NASHVILLE, TN. - For the first time, we now know just how many people are impacted by Governor Bill Lee's decision to end federal unemployment benefits.
That number is over 109,000 people.
News4 Investigates confirmed with the Tennessee Department of Labor and Workforce Development that that 109,900 Tennesseans will lose benefits when the federal pandemic unemployment programs end.
Currently there are 61,000 pending claims for all unemployment programs, including state.
Tuesday, Governor Lee announced four pandemic unemployment programs are set to end July 3rd.
Gov. Bill Lee announced the end of all federally funded pandemic unemployment compensation programs in Tennessee, effective July 3.
Governor Lee says he's ending the programs because Tennesseans have access to more than 250,000 jobs in the state.
Governor Lee also added that families, businesses, and our economy thrive when we focus on meaningful employment and move on from short-term, federal fixes.
But for people who rely on federal programs for medical reasons, they believe Governor Lee is missing the mark.
Lebanon resident Valarie Dalton is outraged after hearing Governor Lee’s announcement.
“When something like this happens, I’m like what in the world! I mean, what kind of idiot just looks at it, like Black and White!” Dalton said.
“We’ve analyzed the data and we think that this is the right move for the state,” Governor Bill Lee stated Tuesday.
Dalton is battling her second fight with cancer. The doctor told her she can’t go back to work. Only after News4 Investigates inquired about her claim did she get her issue straightened out.
“There’s some people that don’t have a support system and this is all they have,” Dalton said. “
Federal pandemic unemployment programs set to end on July 3 include the following:
• Federal Pandemic Unemployment Compensation (FPUC), which provides for an additional $300 weekly payment to recipients of unemployment compensation
• Pandemic Unemployment Assistance (PUA), which provides benefits for those who would not usually qualify, such as the self-employed, gig workers and part-time workers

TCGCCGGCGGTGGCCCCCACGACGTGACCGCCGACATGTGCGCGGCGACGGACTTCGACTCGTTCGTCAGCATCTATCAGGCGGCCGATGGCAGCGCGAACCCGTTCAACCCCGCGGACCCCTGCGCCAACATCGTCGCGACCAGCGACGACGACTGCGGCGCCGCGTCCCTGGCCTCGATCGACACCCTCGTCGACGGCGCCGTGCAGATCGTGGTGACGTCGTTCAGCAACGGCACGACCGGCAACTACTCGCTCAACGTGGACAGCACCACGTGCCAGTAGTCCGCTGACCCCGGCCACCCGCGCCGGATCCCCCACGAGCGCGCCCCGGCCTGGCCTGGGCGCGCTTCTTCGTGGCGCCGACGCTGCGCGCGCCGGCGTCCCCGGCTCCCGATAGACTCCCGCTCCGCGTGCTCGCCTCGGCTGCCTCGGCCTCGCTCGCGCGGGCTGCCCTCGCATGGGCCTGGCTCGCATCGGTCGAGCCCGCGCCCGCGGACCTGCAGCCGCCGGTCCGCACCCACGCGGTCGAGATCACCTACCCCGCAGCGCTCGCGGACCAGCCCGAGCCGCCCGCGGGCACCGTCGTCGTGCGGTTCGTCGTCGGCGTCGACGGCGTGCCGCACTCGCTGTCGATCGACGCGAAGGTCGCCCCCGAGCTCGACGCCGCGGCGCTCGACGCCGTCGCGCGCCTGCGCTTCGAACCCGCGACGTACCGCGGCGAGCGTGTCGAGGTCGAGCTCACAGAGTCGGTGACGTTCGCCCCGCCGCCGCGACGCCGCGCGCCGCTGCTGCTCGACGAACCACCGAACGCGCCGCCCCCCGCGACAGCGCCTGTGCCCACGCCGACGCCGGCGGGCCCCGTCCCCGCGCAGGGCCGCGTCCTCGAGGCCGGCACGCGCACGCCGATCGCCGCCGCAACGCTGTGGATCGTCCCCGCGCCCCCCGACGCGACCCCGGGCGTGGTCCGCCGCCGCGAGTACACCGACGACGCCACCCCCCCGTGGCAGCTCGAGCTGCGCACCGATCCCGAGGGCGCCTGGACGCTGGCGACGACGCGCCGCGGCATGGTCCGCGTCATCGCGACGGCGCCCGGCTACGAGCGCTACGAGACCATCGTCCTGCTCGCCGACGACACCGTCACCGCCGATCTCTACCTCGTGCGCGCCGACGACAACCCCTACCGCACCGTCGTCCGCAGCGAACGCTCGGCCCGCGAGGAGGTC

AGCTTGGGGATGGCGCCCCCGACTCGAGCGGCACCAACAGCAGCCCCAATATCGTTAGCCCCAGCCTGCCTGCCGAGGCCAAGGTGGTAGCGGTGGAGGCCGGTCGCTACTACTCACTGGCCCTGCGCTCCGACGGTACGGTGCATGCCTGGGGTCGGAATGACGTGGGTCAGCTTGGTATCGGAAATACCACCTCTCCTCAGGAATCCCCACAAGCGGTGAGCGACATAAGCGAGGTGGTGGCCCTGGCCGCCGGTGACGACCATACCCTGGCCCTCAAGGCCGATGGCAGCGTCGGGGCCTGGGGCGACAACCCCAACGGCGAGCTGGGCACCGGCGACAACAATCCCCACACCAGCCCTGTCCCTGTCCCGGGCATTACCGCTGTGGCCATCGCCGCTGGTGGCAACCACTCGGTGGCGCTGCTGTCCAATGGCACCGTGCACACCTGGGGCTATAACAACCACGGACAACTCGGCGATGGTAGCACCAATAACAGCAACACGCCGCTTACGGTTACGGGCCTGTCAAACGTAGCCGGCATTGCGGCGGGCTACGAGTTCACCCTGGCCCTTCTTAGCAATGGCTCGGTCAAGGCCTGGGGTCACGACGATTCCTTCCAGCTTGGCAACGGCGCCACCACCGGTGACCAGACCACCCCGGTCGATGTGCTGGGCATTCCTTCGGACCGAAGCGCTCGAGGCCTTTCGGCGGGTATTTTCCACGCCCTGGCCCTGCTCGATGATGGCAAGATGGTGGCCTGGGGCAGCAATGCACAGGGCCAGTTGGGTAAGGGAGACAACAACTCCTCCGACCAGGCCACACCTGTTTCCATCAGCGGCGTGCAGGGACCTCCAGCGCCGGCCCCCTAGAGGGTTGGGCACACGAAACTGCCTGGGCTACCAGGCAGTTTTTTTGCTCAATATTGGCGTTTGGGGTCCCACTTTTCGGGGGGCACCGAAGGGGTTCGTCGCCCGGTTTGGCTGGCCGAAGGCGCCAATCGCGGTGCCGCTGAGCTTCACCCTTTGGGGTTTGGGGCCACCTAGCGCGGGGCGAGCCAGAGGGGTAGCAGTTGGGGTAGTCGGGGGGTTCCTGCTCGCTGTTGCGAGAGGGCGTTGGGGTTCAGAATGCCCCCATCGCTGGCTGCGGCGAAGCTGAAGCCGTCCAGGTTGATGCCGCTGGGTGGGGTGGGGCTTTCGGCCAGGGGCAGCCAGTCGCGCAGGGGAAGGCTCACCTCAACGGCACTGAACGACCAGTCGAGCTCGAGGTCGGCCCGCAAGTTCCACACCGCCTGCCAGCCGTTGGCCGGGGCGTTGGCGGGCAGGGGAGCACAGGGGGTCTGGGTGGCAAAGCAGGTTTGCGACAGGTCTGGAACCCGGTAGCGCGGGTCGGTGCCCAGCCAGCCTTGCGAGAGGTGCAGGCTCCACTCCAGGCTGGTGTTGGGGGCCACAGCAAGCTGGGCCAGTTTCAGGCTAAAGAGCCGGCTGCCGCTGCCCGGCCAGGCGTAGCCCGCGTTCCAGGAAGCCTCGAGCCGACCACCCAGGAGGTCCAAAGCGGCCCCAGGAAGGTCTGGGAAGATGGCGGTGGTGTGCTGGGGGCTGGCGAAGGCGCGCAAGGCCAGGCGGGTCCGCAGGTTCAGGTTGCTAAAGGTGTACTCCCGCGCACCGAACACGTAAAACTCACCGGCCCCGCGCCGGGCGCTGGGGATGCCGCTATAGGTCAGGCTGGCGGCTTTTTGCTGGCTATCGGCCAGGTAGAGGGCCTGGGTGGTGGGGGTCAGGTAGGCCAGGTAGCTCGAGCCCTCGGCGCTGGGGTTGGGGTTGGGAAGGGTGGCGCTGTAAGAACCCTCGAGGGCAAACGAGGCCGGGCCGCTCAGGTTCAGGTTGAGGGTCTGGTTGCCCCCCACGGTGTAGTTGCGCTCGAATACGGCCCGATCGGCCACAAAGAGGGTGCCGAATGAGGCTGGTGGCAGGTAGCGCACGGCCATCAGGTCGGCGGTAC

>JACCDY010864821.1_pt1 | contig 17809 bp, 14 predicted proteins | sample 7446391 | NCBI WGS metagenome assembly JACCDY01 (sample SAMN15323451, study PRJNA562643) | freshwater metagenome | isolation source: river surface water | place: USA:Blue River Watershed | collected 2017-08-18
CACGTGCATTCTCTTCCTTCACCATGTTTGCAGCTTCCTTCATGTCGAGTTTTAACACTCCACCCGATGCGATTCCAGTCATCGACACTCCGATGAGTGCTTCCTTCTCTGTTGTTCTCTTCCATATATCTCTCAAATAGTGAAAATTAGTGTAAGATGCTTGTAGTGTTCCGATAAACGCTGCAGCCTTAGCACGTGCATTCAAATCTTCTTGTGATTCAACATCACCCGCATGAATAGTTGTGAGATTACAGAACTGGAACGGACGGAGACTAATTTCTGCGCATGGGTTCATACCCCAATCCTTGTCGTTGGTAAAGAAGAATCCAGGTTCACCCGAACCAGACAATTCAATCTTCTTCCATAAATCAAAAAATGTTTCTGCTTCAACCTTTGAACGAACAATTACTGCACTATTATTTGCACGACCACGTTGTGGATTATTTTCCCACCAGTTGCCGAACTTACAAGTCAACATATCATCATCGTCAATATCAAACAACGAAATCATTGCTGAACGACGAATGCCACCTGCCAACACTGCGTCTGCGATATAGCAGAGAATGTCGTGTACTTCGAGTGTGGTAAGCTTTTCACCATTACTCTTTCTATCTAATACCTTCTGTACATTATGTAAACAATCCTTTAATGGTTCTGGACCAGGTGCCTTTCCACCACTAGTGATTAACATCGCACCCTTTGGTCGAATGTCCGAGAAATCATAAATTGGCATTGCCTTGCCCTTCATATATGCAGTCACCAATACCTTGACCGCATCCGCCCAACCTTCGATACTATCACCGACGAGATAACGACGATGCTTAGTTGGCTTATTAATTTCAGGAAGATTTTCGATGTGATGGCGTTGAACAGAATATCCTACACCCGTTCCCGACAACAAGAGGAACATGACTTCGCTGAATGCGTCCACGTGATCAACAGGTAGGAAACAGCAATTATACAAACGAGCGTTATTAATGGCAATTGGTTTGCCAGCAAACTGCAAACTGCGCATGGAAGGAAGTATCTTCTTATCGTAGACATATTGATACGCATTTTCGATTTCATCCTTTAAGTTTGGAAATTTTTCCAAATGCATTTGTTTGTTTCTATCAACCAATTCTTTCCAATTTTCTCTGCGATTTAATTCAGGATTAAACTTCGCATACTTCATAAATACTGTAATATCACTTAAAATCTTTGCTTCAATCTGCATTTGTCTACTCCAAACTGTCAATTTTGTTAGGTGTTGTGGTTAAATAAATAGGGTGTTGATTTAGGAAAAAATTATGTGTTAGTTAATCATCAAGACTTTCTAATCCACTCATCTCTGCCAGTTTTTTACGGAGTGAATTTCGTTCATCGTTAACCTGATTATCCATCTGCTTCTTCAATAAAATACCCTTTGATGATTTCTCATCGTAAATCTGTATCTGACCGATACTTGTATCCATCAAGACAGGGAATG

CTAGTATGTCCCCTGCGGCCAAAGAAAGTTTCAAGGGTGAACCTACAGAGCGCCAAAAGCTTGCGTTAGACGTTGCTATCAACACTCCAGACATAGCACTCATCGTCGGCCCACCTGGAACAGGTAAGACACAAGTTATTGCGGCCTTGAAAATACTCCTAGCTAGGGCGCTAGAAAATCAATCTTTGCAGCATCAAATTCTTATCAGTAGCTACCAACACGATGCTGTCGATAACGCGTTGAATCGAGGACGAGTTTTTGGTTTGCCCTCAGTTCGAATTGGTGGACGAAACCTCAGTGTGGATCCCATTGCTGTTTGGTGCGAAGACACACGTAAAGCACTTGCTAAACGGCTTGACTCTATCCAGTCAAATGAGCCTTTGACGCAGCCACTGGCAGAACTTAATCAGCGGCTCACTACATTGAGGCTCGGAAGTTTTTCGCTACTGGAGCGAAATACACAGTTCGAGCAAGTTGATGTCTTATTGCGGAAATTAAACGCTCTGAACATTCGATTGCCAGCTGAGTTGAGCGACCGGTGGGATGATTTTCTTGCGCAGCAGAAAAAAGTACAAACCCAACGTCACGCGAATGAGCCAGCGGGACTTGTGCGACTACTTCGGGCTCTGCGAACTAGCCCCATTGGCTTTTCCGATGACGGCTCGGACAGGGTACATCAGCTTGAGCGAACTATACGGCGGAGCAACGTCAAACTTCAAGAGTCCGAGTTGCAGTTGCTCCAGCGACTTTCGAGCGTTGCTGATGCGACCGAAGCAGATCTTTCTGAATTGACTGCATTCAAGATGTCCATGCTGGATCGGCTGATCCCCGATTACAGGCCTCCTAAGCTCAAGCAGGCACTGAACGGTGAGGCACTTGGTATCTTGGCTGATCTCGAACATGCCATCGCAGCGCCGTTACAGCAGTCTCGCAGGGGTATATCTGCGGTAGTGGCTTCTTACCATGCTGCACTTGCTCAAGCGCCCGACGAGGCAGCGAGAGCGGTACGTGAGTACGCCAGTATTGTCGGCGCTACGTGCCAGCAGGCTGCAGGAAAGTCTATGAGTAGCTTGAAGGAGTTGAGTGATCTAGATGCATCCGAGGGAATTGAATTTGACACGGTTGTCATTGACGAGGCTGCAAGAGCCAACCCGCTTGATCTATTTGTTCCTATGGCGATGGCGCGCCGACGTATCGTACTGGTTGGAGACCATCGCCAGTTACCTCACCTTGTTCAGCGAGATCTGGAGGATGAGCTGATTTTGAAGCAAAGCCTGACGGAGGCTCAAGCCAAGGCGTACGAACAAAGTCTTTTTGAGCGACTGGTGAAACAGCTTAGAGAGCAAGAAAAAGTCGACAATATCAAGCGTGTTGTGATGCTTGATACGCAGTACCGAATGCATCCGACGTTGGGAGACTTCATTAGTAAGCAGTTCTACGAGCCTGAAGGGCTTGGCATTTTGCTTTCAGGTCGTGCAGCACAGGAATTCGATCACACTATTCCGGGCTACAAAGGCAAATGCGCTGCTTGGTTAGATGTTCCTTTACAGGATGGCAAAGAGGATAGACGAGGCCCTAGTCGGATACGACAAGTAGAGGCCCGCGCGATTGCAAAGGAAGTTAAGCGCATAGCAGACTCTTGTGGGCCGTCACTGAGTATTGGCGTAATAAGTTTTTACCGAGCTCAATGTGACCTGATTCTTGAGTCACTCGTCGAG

• Pandemic Emergency Unemployment Compensation (PEUC), which provides for an extension of benefits once regular benefits have been exhausted
• Mixed Earner Unemployment Compensation (MEUC), which provides an additional $100 benefit to certain people with mixed earnings
Unemployment claimants in Tennessee have been required to complete three weekly job searches in order to remain eligible for benefits since Oct. 4, 2020.
Any weeks filed before July 3 that are eligible under federal program requirements will continue to be processed.
Governor Bill Lee’s letter to the U.S. Department of Labor can be seen here.
“What’s important to remember is we have a quarter million jobs in this state that are unfilled. And we want to make the pathway for those who are unemployed to those employment opportunities as smooth as possible,” Governor Lee said.
Donna Brown knows exactly how Dalton feels. She contacted News 4 after watching Dalton’s story.
“When that….came on...I said OHHHHHH I'm not by myself,” Brown said.
Brown’s had a rough year. She battled Stage One breast cancer. Now in recovery, she’s got to be cautious.
“I cannot go back to work! In fact, I’m a caregiver and I do lifting! Bathing! I can’t do that right now. In fact, I’m wearing a sleeve right now, where I can’t even move my arm that much. So, it’s not fair that we’re not getting unemployment,” Brown said.
Just like Dalton, the system kept asking Brown to do three job searches when she said she already had a job, leaving Brown to get denied.
“I said y’all this is not right at all!” Brown said.
"Particular issues that allow for the federal program, may not be allowed for in the state program. and in that case, they will not be eligible for the state benefit," Governor Lee said.
Which means medical exemptions for unemployment benefits will end in July. The Department of Labor added that those who believe they cannot work for medical reasons may apply for social security disability benefits.
"Well, I don’t want to go for permanent disability. I don’t want to. I want to be able to go back to work one day. And if you put me on disability my chances of going back to work when the pandemic ends...are slim to none," Dalton said.
For Dalton and brown, these two women, fighting to say alive, say they're now left feeling like the state they love so much, isn't fighting for them.“Governor Lee, we need help, the medical people that’s under the medical situation with cancer --with any kind of medical...please help us…we need your help today," Brown said.
As for Ms. Brown's situation, the Department of Labor tells News4 that she is not eligible for unemployment benefits because the separation from her former employer was due to a medical issue. They added that she has the option to try filing a late appeal.